Was Elsa Schiaparelli an artist or a fashion designer? Her great rival, Gabrielle Chanel, used to call Schiaparelli “the Italian” or “this artist who makes dresses”.
The two women are quite different: while Chanel is driven by a desire for revenge on a poor and obscure childhood that she will disguise once famous, Schiaparelli is a Medici descendant and was born in a Roman palace.
Whereas Chanel had its first boutiques financed by adoring men, Schiaparelli saw her personal fortune crunched by her husband.
Soon penniless, she discovers a taste for fashion and her eccentric creations attract the attention of the famous French designer Paul Poiret.
She applies a well-known architectural tradition in Italy to jersey sweaters decorated with trompe l’œil knots.
She meets the Dadaists.
Chanel may believe that she is insulting towards Schiaparelli by calling her “an artist who makes dresses” but the fact remains that the expression is, in all neutrality, totally true.
The structure of her dresses is not strictly speaking extravagant, but the decorations applied to them are unconventional. The “lobster dress”, imagined with Dali, is one of the best examples of this eccentricity, especially when it’s worn by a scandalous Wallis Simpson.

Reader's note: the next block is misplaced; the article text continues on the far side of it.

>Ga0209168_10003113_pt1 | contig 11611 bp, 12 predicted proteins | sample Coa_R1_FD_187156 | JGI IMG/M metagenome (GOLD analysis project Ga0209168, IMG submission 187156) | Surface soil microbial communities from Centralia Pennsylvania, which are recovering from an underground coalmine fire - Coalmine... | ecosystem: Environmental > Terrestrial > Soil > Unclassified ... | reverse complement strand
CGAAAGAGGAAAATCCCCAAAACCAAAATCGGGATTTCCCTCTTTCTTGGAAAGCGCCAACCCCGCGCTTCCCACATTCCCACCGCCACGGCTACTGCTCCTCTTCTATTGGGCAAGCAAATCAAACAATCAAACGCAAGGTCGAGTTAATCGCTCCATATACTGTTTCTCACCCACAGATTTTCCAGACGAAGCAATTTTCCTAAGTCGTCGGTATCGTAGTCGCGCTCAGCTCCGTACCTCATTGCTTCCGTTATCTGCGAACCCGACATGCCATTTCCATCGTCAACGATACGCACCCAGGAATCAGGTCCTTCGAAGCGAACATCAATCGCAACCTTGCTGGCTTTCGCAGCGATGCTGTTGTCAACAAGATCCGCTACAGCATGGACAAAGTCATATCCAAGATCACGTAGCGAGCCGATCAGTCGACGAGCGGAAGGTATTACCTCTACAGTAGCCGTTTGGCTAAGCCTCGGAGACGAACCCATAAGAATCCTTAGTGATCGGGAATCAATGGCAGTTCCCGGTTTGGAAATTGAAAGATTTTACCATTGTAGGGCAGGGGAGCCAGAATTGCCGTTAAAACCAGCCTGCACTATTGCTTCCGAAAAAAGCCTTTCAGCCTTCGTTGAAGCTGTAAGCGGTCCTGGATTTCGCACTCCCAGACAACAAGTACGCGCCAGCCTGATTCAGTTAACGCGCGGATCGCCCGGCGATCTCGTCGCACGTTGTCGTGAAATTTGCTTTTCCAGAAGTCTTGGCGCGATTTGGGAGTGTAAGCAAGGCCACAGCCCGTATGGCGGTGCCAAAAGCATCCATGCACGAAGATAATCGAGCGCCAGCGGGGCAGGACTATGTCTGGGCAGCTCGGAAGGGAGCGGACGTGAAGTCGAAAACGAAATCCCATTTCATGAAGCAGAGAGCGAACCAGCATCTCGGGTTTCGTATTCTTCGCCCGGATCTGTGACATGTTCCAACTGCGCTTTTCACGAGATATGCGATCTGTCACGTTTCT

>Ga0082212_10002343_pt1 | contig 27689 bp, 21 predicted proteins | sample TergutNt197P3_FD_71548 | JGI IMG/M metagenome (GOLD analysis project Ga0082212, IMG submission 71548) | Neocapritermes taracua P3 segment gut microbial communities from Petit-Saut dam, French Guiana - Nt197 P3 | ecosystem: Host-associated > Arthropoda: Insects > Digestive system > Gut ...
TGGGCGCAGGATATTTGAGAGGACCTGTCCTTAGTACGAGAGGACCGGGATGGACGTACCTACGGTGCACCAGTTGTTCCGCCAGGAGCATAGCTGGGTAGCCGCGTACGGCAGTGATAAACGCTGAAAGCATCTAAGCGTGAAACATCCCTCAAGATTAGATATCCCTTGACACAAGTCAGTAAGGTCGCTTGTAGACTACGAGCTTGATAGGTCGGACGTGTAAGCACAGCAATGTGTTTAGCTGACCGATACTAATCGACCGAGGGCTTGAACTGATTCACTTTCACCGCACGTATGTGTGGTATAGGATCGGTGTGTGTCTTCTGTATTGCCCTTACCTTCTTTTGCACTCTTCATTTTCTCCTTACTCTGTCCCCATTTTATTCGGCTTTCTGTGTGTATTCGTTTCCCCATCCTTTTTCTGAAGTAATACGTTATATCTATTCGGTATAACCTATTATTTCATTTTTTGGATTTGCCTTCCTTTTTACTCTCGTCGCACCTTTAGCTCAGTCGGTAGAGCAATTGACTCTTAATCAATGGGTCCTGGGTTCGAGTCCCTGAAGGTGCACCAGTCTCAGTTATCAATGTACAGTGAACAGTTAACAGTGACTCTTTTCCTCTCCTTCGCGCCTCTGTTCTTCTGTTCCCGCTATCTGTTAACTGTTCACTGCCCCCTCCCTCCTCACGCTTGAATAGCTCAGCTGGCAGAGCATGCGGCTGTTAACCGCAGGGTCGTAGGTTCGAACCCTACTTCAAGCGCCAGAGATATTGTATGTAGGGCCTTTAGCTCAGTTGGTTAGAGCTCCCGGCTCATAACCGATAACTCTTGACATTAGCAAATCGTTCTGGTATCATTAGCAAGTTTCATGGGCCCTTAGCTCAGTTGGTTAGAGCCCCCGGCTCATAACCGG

The accessories imagined by Schiaparelli are delirious: boots with hair, gloves decorated with red snakeskin nails or even a compact disguised as a phone screen. Famous artists participate in these extravagant creations: Cocteau, Dali, Giacometti or Elsa Triolet.
She liberates women’s bodies, inventing the culottes and treating the practical zipper like a piece of jewelry, when it was usually camouflaged. She uses a dazzling pink, the now-famous “shocking pink”, as her signature.
Schiaparelli encourages women to be seen and recognized and her creations richly decorated with Lesage embroidery say nothing else. It is extravagantly beautiful.
Many common points bring Chanel and Schiaparelli together: beyond their instinctive understanding of the need to liberate the female body, the use of jersey or the creation of sportswear clothes for active women, a sharp business sense, a real talent for promoting their pretty-ugly personalities and their brands, their lucidity as to the development of ranges of accessories and perfumes which are veritable gold mines are many points of convergence.
The Schiaparelli house closes in 1954 and Elsa dies in 1973. The house is taken over in 2006 and the dresses offered since then still play with the sense of extravagance of the founder and on her favorite color, the famous “shocking pink”.
The exhibition is running from July 6, 2022 to January 22, 2023 at the Musée des Arts Décoratifs in Paris.
September 2, 2022